won him the Nobel prize, he was trying to determine the market equilibrium
and he had to assume that all investors have the same beliefs but did
so with great reluctance:
… we assume homogeneity of investor expectations: investors are
assumed to agree on the prospects of various investments – the
expected values, standard deviations and correlation coefficients
described in Part II. Needless to say, these are highly restrictive
and undoubtedly unrealistic assumptions. However, … it is far from
clear that this formulation should be rejected – especially in
view of the dearth of alternative models
But finance theory quickly went back to the idea that investors had
different beliefs. Treynor and Black (“How to use security
analysis to improve portfolio selection,” Journal of
Business, 1973) interpreted the CAPM as saying
…in the absence of insight generating expectations different from
the market consensus, the investor should hold a replica of the market
Treynor and Black devised an elegant model of portfolio choice
when investors had out of consensus beliefs.
The viewpoint in this paper is that of an individual investor who
is attempting to trade profitably on the diiference between his
expectations and those of a monolithic market so large in relation to
his own trading that market prices are unaffected by it.
Similar ideas can be seen in the popular Black Litterman model
(“Global Portfolio Optimization,” Financial Analysts
Journal, September-October 1992). Black and Litterman started
with the following postulates:
- We believe there are two distinct sources of information about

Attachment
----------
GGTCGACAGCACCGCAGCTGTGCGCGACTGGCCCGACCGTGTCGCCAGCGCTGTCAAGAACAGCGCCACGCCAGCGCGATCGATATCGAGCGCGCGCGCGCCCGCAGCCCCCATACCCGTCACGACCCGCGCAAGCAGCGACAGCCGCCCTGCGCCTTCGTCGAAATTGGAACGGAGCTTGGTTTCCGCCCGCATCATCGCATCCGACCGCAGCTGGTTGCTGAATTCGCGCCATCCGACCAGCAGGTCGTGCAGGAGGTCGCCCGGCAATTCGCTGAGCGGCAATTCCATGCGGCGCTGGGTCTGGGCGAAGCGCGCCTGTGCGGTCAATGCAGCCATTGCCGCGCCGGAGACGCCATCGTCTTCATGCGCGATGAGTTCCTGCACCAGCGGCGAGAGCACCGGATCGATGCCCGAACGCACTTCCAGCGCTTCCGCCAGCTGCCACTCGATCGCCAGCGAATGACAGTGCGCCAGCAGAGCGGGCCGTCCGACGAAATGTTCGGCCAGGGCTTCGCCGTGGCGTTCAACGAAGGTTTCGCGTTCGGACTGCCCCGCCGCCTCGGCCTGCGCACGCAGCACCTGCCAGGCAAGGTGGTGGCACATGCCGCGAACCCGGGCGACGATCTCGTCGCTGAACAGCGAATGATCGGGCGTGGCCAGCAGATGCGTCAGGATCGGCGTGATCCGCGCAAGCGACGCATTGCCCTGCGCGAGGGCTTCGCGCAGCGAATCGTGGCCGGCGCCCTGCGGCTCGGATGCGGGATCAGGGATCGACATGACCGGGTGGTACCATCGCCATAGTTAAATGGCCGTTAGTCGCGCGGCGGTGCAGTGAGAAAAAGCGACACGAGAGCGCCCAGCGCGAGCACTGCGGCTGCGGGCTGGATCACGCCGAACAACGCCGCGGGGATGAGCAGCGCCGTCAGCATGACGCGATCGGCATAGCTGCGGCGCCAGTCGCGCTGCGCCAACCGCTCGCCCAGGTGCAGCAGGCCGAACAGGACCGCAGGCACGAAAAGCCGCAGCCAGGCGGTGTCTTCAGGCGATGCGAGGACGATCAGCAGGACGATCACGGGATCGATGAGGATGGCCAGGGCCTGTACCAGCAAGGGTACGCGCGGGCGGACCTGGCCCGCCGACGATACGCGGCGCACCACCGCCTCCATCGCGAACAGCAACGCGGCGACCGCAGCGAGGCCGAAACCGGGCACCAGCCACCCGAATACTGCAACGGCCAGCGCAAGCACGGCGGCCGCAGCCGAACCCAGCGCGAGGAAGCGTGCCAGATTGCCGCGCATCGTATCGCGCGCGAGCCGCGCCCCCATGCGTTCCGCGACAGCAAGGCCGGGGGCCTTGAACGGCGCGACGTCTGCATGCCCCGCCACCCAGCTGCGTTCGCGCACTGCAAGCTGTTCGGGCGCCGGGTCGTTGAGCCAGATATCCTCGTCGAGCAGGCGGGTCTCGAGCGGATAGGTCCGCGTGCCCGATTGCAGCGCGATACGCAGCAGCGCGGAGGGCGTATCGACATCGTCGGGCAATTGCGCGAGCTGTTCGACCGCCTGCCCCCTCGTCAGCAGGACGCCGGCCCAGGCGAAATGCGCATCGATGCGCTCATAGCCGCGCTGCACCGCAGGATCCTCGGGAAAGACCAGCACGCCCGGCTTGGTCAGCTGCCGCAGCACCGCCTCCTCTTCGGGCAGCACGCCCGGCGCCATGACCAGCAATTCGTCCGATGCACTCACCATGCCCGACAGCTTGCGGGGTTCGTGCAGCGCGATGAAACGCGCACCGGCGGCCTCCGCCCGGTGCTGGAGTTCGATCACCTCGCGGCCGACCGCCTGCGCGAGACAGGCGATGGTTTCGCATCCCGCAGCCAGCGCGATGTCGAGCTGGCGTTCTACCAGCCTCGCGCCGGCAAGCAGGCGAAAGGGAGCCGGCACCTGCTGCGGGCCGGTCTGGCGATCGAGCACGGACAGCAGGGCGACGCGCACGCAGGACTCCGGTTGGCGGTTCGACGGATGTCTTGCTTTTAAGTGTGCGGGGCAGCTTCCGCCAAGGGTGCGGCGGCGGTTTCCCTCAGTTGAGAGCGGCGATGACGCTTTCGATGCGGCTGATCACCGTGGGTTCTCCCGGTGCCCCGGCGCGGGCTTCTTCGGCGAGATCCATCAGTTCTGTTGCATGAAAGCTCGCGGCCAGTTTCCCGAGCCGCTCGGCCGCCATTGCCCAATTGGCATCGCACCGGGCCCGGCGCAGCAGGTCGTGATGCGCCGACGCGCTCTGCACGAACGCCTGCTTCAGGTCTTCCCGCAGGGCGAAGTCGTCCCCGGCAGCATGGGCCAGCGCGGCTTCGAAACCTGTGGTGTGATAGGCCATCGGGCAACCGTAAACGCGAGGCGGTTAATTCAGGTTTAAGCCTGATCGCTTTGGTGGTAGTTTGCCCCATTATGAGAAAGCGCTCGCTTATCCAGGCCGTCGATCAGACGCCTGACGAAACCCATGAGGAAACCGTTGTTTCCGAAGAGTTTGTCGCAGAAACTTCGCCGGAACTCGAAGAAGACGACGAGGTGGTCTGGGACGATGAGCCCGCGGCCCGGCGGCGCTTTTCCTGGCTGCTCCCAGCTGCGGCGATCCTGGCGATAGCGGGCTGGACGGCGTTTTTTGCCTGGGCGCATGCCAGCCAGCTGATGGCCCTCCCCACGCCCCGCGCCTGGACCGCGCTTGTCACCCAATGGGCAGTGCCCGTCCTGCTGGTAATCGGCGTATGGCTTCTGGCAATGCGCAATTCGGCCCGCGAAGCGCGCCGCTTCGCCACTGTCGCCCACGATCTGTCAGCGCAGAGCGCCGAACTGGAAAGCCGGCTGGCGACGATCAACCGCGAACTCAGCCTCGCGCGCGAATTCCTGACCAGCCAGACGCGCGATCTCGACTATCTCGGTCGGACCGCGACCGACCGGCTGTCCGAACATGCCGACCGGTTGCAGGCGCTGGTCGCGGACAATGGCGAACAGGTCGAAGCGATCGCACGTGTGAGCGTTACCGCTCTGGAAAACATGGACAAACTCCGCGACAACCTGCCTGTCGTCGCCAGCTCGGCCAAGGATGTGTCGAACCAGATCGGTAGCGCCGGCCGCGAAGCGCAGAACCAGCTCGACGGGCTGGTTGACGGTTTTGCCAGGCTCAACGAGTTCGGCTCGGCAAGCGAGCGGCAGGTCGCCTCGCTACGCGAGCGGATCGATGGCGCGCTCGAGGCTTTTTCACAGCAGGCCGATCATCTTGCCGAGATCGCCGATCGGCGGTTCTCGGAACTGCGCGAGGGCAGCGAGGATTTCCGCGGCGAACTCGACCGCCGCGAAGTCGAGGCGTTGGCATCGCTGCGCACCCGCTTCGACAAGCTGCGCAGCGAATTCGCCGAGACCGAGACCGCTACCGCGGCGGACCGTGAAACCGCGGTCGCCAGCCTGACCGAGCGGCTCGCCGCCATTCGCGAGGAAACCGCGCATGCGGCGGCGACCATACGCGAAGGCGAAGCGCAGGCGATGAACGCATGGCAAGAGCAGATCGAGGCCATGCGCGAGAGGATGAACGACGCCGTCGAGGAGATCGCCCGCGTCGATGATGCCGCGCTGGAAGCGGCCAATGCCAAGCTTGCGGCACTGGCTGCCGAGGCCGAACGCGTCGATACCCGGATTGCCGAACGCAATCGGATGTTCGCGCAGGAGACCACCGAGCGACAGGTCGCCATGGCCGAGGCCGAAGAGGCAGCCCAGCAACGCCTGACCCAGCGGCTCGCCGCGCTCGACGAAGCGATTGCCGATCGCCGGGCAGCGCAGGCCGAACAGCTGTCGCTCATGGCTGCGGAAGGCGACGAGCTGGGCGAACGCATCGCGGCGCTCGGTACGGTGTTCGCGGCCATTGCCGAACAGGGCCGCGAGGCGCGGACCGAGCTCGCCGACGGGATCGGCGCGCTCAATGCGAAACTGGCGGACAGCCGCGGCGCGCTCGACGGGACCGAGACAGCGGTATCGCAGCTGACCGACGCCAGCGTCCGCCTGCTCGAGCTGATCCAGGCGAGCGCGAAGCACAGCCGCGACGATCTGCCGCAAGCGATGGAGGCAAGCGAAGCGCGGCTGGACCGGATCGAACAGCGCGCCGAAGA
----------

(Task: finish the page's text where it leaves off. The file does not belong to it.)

future excess returns – investor views and market equilibrium.
- We assume that both sources of information are uncertain and are
best expressed as probability distributions.
- We choose expected excess returns that are as consistent as
possible with both sources of information.
Even if we stick to the market consensus, the CAPM beta itself has
to be interpreted with care. The derivation of the CAPM makes it clear
that the beta is actually the ratio of a covariance to a variance and
both of these are parameters of the subjective probability
distribution that defines the market consensus. Statisticians
instantly recognize that the ratio of a covariance to a variance is
identical to the formula for a regression coefficient and are tempted
to reinterpret the beta as such.
This may be formally correct, but it is misleading because it
suggests that the beta is defined in terms of a regression on past
data. That is not the conceptual meaning of beta at all. Rosenberg and
Guy explained the true meaning of beta very elegantly in their paper
(“Prediction of beta from investment fundamentals”,
Financial Analysts Journal, 1976) introducing what are
now called fundamental betas:
It is instructive to reach a judgement about beta by carrying out an
imaginary experiment as follows. One can imagine all the various
events in the economy that may occur, and attempt to answer in each
case the two questions: (l) What would be the security return as a
result of that event? and (2) What would be the market return as a
result of that event?
This approach is conceptually revealing but is not always practical
(though if you are willing to spend enough money, you can access the
fundamental betas computed by firms like Barra which Barr Rosenberg
founded and later left). In practice, our subjective belief about the
true beta of a company involves at least the following inputs:
- The beta is equal to unity unless there is enough reason to
believe otherwise. The value of unity (the beta of an average stock)
provides an important anchor which must be taken into account even